September comes around again, and to mark the turning of the calendar page there is condensation on the windows this morning. But there’s sunshine too, and a sense of getting back down to it after the interruptions of the summer, not least with the arrival of our newest member of the cat basket yesterday, who is already showing the rest of us up in new and exciting ways. And the kids – *sinks to knees like the bit at the end of The Shawshank Redemption* – are back at school, though we didn’t make it 24 hours before one of ours was sent home as a close contact of a junior plague-carrier. Sigh.
A bit of good and hopefully interesting stuff to share with you this week. Morningstar has published updated research as part of its annual Mind The Gap study on how much of market returns US investors in mutual funds and ETFs typically capture. The headline is that investor returns are as much as 1.7% less than actual fund returns; typically because of mis-timed purchases and repurchases. Or, as your mother told you, “if ye pick at it it’ll no’ get better”.
This is heady stuff; if investors can be saved from themselves by someone who helps them with their finances (anyone? anyone? Bueller?) then we have a good handle on the value of advice in at least an investment timing context. “Yes, I may charge you 1% Mrs McGillycuddy, but I saved you 1.7% before we even started because you suck at investing” sounds like a killer start to a client review to me. There is a reason I’m not a financial planner, but I can’t remember what it is.
Some care is needed, though. This is a US study, and it’s still the case – I think – that more self-directed investors over there think they know how to time markets. That said, with HL reporting much higher dealing volumes than pre-Covid (thanks to my correspondent Ruth Gilbert for a spirited discussion pointing this out) during key periods of volatility, maybe we’re closing the gap, and it’s probably not a gap we want to close.
Further interesting findings from Morningstar (which isn’t a client by the way, this is just good stuff) – ‘allocation’ funds, which we would call multi-asset funds, missed out on much less of total returns than sectoral funds – 0.69% instead of up to 1.7%. That suggests that if the game is optimising returns by following the doctrine of masterly investing inactivity, then your basic multi-asset single-line-of-stock fund might have something to offer over more complex portfolios. Or maybe not. Oh, and periodic automated rebalancing is still a good thing.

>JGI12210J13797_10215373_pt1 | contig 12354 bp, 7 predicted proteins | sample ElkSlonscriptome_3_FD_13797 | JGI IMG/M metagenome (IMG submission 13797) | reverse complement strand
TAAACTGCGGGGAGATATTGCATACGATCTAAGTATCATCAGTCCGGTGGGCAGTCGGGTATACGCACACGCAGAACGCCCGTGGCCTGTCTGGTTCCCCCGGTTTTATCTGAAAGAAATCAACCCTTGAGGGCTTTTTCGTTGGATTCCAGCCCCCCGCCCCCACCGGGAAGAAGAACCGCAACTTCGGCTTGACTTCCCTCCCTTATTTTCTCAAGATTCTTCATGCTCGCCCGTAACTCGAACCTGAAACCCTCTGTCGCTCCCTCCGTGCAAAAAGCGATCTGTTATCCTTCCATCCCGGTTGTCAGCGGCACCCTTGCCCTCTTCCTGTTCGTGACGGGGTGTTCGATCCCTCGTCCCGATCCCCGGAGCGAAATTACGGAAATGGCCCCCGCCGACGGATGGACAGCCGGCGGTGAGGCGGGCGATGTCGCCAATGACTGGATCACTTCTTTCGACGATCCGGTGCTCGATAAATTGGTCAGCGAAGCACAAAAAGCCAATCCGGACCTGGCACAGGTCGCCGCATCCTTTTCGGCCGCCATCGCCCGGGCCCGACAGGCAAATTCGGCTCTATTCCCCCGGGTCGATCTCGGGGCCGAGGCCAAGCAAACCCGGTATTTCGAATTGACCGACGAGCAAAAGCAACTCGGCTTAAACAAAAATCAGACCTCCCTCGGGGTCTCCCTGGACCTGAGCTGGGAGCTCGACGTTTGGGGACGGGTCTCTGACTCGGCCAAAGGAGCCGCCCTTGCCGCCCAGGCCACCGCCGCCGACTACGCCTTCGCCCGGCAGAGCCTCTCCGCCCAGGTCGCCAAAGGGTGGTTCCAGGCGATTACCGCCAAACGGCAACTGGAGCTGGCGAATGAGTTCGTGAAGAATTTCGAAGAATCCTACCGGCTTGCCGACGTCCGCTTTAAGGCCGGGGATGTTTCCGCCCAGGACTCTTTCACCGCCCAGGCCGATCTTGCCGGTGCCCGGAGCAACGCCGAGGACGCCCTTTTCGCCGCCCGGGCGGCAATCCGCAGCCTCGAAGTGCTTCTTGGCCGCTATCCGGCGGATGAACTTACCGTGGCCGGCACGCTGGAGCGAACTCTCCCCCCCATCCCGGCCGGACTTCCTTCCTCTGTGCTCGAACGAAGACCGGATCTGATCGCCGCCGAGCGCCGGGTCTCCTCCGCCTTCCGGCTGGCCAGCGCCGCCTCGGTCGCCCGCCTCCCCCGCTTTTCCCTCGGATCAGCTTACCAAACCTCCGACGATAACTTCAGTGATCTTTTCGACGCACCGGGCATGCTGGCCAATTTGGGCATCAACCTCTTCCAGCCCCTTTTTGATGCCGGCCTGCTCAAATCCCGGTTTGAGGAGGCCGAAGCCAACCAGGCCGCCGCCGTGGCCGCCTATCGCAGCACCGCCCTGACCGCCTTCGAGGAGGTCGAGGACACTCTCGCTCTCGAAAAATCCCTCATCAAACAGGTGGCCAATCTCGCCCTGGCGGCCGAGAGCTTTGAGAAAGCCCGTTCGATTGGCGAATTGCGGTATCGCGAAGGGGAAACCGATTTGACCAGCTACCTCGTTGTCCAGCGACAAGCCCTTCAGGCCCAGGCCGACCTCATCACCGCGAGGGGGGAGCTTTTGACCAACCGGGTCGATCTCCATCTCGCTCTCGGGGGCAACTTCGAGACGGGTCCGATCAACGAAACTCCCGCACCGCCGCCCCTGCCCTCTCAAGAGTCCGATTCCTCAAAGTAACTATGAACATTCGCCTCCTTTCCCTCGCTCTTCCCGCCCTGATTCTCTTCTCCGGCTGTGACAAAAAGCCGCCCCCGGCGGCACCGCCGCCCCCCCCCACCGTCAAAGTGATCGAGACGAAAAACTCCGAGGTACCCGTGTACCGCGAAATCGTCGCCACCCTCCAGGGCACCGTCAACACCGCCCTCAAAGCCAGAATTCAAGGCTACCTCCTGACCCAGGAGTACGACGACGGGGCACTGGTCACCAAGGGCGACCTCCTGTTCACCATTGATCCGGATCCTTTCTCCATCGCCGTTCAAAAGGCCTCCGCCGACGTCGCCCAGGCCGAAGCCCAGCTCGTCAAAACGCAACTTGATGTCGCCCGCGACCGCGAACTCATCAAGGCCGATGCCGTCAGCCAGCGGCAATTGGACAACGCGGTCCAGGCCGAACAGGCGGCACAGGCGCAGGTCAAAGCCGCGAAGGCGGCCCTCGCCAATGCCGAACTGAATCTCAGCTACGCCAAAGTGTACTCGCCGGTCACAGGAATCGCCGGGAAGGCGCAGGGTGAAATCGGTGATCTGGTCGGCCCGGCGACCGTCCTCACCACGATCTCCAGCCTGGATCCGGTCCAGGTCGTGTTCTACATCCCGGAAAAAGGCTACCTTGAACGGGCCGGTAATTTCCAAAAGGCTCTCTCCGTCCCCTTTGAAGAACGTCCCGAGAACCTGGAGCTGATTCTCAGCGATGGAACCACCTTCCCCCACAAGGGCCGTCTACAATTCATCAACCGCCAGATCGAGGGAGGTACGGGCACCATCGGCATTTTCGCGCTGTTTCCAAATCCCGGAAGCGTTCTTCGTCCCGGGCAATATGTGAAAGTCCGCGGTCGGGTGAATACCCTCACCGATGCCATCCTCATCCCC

Anyway, the whole thing reads like a validation about how UK advisers and planners tend to run CIPs for your clients. It’s not a straight read-across to the UK, it’s only really true in positive markets, and you don’t want to overclaim off the back of it, but nonetheless it’s nice to be reminded, when the haar rolls in, that you lot are doing a good job not just in planning but in investing too, and a better job than most investors can do by themselves. Give it a read, and award yourself a Caramel Wafer – the king of biscuits – as you do so.
REMEMBERING THE KING OF GRIME
Finally, I want to take a moment here to remember and acknowledge Jeremy Grime, late of Canaccord, who sadly passed away a week or so ago. He was one of those folk who could write about our dull industry in such a way that you felt you knew him, even if you’d never met, and that’s a rare thing. His Daily Grime email was informative, funny and irreverent, and always worth a read, and I enjoyed periodically swapping nuggets of info with him and being sarky about the issues of the day. Somewhere on the astral plane, a new inhabitant is affixing awful 3D emojis to celestial investment messages and cackling as he does it. RIP Jeremy.
- HomeGames is back, and to start our new season off in style we have Nick Elston who is a well-known motivational speaker and mental health communicator. That doesn’t really sum him up very well; you have to hear him to work it out. Happily you can, today, at 12.30pm, here. We’ve got a brilliant run of guests coming up (John Porteous of Charles Stanley next week and Iona Bain 2 weeks after that), so do kindly block out your diary each week or catch up on YouTube. You may have another Caramel Wafer each time you tune in, but only one, not the packet. It’s good to share.
- We’re not letting Tom have a slow start – he’ll be on at the FT Advice Forum next Tuesday, talking DB alongside other storied commentators – register here.
- Some big developments are afoot with Platform Analyser – come and check in tomorrow. In fact, check in today and tomorrow so you can see the difference. In Nucleus’ recent census, PA was the second most used platform analysis tool. This time next year, Rodney…
- You’ve had it much too light for far too long. So your music choice this week is an absolute faceripper of a new tune from Finnish melodeath stalwarts Omnium Gatherum. This is a great track and you will enjoy it if you let yourself. But 1985 called and it wants its video back; I’m really not sure what the cars and cheerleaders are all about. Still, here’s Paragon and you can always shut your eyes. Oh, and for the 3.8% of you who like this metal stuff, Happy New Iron Maiden Record Week! Senjutsu is out on Friday.
See you next week